I’ll never forget being in a Los Angeles airport bathroom with my son, then about 18 months old, and turning to see him lovingly running his tongue across the sink which approximately 400 people had touched since it was last cleaned.
This was well before COVID-19 hit, but the memory still makes me wince, as does the thought of the stomach bug we all got after that flight.
It was pretty soon after that we implemented a hand-washing routine whenever we got home, but not before we all picked up hand, foot and mouth disease and a few other wonderful childhood illnesses.
I really feel for parents of babies and very small children during the COVID-19 pandemic because it is close to impossible to keep things clean with kids that age and mouth exploration being a natural part of their development.
So how do we help kids navigate a pandemic?
Hygiene is important – and frustrating – but we also need to find ways of talking about it with the kids in our lives in an age-appropriate way.
While adults are up to speed on minute-by-minute developments of how COVID-19 spreads and where each outbreak is located, it can be hard to know how much, and when, to talk to kids about big, difficult topics such as this, especially when there’s still so much we don’t know.
As parents, our tactic has been to talk about the pandemic only when there’s a physical boundary that needs to be explained – “You must sanitise your hands before we go to the cafe to get a smoothie” – or when the kids ask questions.
Our daughter, aged five, demonstrates the factual, morbid curiosity that is typical of the age.
“Grandpa will probably die if he gets coronavirus because he is super old,” she says, delighted.
She was less impressed when she could only invite two friends and their families to her fifth birthday party in May.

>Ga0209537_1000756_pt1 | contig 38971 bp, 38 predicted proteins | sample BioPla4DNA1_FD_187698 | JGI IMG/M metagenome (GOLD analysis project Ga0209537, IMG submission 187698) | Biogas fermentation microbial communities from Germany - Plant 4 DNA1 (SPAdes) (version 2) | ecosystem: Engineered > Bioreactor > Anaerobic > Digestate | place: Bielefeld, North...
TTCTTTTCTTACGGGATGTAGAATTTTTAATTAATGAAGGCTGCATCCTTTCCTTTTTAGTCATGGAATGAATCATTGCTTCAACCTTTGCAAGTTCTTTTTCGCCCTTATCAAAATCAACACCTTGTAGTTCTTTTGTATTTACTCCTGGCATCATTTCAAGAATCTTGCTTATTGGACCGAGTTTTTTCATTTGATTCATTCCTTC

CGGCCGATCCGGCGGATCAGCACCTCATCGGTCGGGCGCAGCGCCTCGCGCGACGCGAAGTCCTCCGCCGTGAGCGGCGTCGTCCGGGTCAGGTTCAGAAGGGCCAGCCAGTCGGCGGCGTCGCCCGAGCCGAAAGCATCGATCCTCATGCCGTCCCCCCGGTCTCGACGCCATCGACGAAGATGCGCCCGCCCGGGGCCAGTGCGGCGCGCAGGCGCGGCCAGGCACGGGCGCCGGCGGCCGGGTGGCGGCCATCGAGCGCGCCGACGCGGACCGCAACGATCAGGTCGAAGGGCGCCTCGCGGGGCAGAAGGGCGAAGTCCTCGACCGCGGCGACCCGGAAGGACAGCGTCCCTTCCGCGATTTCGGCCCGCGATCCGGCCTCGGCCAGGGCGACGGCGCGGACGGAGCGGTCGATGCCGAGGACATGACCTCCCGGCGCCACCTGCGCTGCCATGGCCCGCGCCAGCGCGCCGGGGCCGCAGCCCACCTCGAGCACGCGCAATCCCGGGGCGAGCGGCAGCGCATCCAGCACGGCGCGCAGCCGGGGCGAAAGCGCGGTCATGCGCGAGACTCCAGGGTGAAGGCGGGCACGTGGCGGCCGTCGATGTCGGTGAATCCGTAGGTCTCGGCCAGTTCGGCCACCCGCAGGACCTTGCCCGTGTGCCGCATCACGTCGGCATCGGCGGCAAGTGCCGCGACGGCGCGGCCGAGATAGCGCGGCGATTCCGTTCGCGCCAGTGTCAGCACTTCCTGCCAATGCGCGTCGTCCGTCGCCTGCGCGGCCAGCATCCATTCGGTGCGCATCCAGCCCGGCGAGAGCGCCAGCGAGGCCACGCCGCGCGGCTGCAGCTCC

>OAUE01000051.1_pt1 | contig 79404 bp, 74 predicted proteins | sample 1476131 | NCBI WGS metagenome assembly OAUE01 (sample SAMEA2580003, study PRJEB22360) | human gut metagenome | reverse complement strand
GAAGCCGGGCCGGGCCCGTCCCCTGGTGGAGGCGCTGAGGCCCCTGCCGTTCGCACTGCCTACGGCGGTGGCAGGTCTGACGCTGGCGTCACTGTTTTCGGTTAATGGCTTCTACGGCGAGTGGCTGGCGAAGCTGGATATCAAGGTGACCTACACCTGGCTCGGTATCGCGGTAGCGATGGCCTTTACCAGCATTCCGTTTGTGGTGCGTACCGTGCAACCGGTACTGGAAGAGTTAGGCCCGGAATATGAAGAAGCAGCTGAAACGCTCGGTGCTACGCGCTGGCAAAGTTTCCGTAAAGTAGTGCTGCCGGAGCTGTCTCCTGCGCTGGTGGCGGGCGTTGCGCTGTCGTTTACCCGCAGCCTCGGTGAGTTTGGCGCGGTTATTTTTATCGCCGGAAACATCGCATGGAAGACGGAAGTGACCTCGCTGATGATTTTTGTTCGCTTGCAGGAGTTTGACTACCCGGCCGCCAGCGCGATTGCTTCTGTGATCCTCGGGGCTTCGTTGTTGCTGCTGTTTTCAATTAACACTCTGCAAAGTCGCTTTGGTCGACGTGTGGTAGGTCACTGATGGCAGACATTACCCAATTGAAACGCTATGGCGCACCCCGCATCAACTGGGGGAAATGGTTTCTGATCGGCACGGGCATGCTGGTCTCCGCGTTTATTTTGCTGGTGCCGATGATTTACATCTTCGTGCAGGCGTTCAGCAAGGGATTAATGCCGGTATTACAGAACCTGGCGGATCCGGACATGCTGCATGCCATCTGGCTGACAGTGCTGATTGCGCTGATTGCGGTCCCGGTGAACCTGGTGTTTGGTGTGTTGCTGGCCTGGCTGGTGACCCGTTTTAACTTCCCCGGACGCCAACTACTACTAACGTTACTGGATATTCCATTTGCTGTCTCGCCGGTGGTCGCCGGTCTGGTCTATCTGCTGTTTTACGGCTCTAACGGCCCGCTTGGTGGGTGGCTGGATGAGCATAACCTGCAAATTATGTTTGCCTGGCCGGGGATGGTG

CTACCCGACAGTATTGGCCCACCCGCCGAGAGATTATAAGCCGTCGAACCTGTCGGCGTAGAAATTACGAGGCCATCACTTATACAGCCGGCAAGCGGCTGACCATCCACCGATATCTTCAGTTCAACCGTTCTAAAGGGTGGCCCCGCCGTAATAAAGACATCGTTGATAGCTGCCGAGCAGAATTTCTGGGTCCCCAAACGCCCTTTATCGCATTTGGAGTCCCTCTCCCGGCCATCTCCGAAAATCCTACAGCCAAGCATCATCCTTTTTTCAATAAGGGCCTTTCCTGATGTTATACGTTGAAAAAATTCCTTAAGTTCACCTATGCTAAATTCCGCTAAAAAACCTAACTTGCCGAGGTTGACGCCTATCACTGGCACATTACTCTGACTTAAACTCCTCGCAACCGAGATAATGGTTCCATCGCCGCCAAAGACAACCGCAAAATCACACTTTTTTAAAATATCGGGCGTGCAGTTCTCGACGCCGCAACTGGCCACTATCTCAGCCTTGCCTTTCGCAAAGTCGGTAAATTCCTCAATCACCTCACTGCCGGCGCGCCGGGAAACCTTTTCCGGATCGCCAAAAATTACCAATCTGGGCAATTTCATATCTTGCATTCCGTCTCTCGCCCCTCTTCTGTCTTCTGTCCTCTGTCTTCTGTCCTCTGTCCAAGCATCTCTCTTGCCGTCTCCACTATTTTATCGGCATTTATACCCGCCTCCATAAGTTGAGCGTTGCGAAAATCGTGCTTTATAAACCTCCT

With these kinds of disappointments or the inconvenience of having to wash your hands again, I think it’s really important to remember how adaptable kids are.
As adults, we’ve had 20, 30 or 60 years without COVID-19 so the whole thing can be pretty jarring, but for a five-year-old the boundaries that come as a result of the pandemic are no different to all the other crazy rules in this world.
Even in the most extreme cases, kids have a tendency to rise to the occasion.
For parents, it can be more of a challenge, as it was for a friend who recently flew back home to Sydney from the US with her toddler son and then quarantined, alone, for two weeks in a hotel.
“What did you do?” I asked, aghast at the thought of being alone with a toddler for that long and unable to go outside.
“We ran laps of the room, we went out on the balcony and looked, we read so many books and had dance parties,” she replied. “We had a bath or two each day and played in the water. It really wasn’t bad.”
The fact their quarantine went so well is a credit to this mother’s strength and relaxed attitude.
I picture myself in the same situation and assume I would be climbing the walls after two days. Then again, perhaps I would surprise myself because when it comes to our children, we parents have deep wells of patience and strength we’d never discover if not for situations such as this.
When I saw my friend a week or so, after they got out of quarantine, she showed me a montage of video she’d made of the experience. There were clips of her toddler, naked in front of the hotel fridge, turning the light on and off, watching a Black Lives Matter rally from the balcony and strumming happily on the ukulele she’d packed.
The last image was her toddler running down the street upon their release. He runs up to a shop window where a mannequin of a child is displayed and puts his hands on the glass as if to finally greet a playmate.
It’s a little heartbreaking.
I don’t know for sure but I think he was licking it.
Original Article published by Elka Wood on About Regional.